with legislation with the civil-rights act was enacted into law the. >>host: at what point* did you become aware of the civil-rights commission? >>guest: i became aware when i was in a graduate program they would ask me if i would in the '60s and '70s. they were very good reports. i was very much aware. and the commission asked me to ask if i would write something with abortion rights and let history had been and i did a report for them. >>host: what is your history? >> what to stage where you from? >> i am from asheville my family and their relatives are there. when i went to howard university for seven to the history department with a ph.d. then to the law school to do legal history. then you had to get both degrees but not at the same time. but now that you can. [laughter] i had to do one then the other. >>host: did you come north to graduate school on purpose. >>guest: howard. absolutely. with those negros is we were called i went to howard. that made sense but one of the first to announce that was black in the ph.d. program. they said they were surprised to see me. onetime bay negro came ye
but this is not the present i wanted. >> it is always the mother-in-law. come on, is that not too stereo typical. wouldn't you rather have the mother-in-law help you clean up in the clean up or husband or grandfather or a bunch of screnaling kids. >> it is because the mother-in-laws do help. the father-in-laws show up and grab a beer. be honest . sit down on a couch and where's football . johnnie, how are you these past couple of months . they are sitting there with salted nuts and a beer. mother-in-laws come and try to help . they end up having a conflict, right. it is territorial and we have the quish over here and turkey over here and i am doing it my way. am i wrong? >> this is why i don't have a mother-in-law. it is a big problem. i see no need for a mother-in-law at this point. >> i will take a mother-in-law as opposed to a housefull of screaming kids that are being bratty. >> it was cleaned up and watching the kids and my wife was able to focus on doing the meal and a well oiled machine. e-mail us and tweet us as well. >> we are down to the wire. >> final day to run out and get last minute christmas gi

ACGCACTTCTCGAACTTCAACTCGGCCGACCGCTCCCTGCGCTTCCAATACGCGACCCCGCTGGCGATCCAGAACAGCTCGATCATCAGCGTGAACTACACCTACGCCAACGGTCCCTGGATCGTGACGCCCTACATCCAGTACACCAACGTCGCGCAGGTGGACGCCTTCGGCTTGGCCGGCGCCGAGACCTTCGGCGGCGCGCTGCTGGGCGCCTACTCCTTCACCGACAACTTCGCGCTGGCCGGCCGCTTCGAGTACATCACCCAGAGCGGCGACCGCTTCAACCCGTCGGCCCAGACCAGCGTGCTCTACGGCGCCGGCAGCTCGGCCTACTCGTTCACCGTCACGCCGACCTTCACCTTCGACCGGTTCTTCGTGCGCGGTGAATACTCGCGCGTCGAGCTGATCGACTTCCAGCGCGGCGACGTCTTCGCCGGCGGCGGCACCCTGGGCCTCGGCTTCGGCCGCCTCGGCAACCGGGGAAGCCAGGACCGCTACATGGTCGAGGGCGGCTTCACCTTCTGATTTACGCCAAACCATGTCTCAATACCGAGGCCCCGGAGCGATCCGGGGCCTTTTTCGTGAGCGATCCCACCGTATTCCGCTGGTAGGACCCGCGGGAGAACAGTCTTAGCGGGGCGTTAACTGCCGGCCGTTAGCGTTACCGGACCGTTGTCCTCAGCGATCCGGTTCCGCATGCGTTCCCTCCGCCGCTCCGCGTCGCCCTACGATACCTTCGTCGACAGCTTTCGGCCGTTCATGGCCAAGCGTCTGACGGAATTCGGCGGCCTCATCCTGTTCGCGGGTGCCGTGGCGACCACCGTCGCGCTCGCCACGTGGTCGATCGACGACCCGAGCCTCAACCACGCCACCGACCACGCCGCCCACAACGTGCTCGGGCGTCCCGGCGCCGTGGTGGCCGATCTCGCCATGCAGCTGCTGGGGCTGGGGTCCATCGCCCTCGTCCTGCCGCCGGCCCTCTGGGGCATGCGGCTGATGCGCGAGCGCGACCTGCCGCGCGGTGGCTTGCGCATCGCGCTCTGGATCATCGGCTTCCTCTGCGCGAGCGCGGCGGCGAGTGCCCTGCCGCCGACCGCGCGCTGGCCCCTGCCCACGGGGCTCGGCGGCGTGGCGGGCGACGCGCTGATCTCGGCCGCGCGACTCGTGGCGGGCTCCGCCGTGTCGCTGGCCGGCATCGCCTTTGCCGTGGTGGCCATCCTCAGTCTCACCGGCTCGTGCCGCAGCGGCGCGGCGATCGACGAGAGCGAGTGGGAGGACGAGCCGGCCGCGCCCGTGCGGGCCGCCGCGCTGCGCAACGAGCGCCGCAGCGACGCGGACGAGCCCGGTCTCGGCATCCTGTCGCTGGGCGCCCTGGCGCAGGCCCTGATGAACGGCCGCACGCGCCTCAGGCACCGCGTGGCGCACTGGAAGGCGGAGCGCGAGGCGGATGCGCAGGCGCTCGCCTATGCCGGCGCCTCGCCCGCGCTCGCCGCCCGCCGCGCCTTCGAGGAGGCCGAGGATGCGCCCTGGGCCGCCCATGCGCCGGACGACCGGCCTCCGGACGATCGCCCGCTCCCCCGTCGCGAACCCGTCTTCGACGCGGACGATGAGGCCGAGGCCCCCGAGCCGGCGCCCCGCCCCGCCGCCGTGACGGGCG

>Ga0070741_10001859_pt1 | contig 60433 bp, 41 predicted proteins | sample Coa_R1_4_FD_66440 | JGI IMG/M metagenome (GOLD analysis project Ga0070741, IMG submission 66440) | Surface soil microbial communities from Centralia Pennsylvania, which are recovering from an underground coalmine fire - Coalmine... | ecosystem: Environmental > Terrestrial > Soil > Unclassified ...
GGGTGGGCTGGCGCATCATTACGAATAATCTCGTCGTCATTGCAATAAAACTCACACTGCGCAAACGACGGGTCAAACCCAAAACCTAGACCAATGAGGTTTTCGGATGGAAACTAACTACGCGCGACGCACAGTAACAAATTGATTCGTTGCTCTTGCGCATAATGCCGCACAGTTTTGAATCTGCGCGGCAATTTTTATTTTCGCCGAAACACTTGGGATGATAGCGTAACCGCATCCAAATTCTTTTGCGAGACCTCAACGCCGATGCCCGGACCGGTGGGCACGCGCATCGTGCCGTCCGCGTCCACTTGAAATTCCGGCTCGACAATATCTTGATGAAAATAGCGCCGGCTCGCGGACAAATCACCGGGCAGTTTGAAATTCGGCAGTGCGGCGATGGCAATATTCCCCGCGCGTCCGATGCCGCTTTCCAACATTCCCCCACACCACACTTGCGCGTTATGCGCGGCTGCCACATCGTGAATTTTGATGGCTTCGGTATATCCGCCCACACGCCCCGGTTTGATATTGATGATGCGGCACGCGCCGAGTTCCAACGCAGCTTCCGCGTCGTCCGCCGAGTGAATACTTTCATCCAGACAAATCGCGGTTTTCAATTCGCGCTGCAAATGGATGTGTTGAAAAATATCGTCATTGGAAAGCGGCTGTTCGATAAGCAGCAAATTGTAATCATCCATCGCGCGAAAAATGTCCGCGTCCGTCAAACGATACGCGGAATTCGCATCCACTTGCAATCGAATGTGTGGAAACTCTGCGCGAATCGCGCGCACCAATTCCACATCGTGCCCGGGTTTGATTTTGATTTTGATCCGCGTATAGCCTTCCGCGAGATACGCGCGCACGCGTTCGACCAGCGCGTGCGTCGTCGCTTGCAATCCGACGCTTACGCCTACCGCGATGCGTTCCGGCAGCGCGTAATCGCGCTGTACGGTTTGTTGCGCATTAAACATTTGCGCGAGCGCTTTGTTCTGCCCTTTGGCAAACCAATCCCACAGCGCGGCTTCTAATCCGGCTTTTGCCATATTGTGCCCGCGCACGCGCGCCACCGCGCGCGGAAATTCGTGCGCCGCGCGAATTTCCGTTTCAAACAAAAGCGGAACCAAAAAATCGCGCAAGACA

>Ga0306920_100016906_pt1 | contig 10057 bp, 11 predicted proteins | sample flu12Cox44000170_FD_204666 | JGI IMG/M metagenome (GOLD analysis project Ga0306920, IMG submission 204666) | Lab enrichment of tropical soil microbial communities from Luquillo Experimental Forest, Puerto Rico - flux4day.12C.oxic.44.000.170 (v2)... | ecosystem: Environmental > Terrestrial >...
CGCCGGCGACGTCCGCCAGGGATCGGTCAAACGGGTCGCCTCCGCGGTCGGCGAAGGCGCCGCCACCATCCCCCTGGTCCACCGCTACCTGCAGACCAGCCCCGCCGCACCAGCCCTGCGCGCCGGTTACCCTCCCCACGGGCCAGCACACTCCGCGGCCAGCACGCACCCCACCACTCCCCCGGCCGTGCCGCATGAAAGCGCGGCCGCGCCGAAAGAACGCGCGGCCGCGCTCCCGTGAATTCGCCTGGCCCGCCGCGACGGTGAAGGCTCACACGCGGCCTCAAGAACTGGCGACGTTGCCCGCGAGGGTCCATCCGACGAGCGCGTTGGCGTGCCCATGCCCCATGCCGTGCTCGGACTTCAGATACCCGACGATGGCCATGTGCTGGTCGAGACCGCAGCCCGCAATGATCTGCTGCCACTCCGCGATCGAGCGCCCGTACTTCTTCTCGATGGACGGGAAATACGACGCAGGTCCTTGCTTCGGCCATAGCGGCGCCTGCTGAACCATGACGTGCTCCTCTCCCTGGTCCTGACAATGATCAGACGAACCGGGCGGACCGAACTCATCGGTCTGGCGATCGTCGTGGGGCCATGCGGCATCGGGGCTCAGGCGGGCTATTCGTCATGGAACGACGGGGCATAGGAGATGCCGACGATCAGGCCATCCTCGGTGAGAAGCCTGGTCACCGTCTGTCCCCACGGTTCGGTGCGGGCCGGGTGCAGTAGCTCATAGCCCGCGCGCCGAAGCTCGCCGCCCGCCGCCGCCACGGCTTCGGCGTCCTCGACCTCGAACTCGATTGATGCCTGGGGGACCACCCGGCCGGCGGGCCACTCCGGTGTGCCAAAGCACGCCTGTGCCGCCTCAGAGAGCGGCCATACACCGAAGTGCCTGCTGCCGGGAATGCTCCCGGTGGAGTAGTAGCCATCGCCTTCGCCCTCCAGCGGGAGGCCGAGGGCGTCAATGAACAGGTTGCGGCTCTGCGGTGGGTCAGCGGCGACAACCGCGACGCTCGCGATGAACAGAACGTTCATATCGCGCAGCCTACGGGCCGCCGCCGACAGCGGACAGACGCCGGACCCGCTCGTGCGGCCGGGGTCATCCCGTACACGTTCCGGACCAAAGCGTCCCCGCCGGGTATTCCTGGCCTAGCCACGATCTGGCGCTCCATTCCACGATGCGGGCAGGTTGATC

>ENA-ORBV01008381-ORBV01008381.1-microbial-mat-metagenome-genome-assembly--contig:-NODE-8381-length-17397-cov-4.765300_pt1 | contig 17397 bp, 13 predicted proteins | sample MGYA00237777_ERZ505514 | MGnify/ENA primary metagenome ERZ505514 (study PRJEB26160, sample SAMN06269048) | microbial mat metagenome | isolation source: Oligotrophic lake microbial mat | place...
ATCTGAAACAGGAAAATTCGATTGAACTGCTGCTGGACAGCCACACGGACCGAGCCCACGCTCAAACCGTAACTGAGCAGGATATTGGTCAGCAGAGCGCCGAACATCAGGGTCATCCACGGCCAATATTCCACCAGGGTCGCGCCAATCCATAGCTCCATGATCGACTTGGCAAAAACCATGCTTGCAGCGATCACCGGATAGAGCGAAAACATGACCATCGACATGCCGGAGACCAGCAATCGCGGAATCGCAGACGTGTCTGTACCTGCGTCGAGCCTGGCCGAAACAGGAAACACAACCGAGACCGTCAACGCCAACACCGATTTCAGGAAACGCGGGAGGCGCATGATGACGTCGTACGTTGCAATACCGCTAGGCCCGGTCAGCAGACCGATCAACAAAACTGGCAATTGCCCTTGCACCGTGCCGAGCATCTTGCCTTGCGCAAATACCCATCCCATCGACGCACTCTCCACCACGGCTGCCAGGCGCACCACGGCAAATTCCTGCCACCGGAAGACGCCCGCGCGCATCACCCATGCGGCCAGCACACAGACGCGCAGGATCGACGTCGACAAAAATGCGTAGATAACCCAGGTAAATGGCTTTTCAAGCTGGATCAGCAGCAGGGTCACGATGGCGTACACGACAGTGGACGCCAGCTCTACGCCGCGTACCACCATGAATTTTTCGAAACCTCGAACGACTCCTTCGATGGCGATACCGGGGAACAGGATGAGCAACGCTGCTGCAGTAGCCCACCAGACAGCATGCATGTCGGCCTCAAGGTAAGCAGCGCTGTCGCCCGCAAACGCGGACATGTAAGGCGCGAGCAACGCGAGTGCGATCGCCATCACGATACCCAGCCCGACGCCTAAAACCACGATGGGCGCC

: connecticut independent senator joe leiberman observed on cnn that passing new gun laws won't be easy. >> the strength of the nra that more than half of the abuts in america have guns, own guns, have them in their homes. >> brown: they already may be having affect, gun store owners around the country have reported their stock is flying off the shelves. >> we have christmas business, hunting season business now we have the political business. >> brown: back in newtown the focus remained on coping with a christmas ravaged by grief. local post office received a flood of cards with messages of hope and towns people expect to light hundreds of outdoor candles tonight for the 26 shooting victims. >> ifill: still to come on the newshour, egypt's troubled referendum; medical marijuana runs into federal law; special elections coming to the senate; helping haiti's orphans; and hundred years of "poetry" magazine. but first, with the other news of the day. here's kwame holman. >> holman: the christmas of 2012 began arriving around the world this evening. in bethlehem, manger square was adorned